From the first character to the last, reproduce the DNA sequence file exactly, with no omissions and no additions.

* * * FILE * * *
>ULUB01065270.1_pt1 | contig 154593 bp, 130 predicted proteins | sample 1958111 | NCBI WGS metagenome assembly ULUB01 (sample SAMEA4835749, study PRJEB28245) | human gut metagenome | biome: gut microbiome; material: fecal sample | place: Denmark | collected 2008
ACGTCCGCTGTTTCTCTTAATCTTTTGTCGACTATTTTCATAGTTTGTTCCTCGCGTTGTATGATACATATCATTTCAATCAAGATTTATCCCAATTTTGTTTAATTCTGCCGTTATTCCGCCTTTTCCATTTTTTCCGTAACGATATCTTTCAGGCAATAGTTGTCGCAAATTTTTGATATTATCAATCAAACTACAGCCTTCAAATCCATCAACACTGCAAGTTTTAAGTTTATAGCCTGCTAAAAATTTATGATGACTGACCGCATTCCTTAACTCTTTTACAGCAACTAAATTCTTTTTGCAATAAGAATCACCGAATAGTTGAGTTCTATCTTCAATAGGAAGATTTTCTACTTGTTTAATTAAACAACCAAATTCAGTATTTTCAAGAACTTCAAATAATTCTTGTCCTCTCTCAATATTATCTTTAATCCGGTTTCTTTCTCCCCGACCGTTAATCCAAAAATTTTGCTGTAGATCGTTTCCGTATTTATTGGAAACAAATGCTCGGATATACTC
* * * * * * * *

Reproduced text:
>ULUB01065270.1_pt1 | contig 154593 bp, 130 predicted proteins | sample 1958111 | NCBI WGS metagenome assembly ULUB01 (sample SAMEA4835749, study PRJEB28245) | human gut metagenome | biome: gut microbiome; material: fecal sample | place: Denmark | collected 2008
ACGTCCGCTGTTTCTCTTAATCTTTTGTCGACTATTTTCATAGTTTGTTCCTCGCGTTGTATGATACATATCATTTCAATCAAGATTTATCCCAATTTTGTTTAATTCTGCCGTTATTCCGCCTTTTCCATTTTTTCCGTAACGATATCTTTCAGGCAATAGTTGTCGCAAATTTTTGATATTATCAATCAAACTACAGCCTTCAAATCCATCAACACTGCAAGTTTTAAGTTTATAGCCTGCTAAAAATTTATGATGACTGACCGCATTCCTTAACTCTTTTACAGCAACTAAATTCTTTTTGCAATAAGAATCACCGAATAGTTGAGTTCTATCTTCAATAGGAAGATTTTCTACTTGTTTAATTAAACAACCAAATTCAGTATTTTCAAGAACTTCAAATAATTCTTGTCCTCTCTCAATATTATCTTTAATCCGGTTTCTTTCTCCCCGACCGTTAATCCAAAAATTTTGCTGTAGATCGTTTCCGTATTTATTGGAAACAAATGCTCGGATATACTC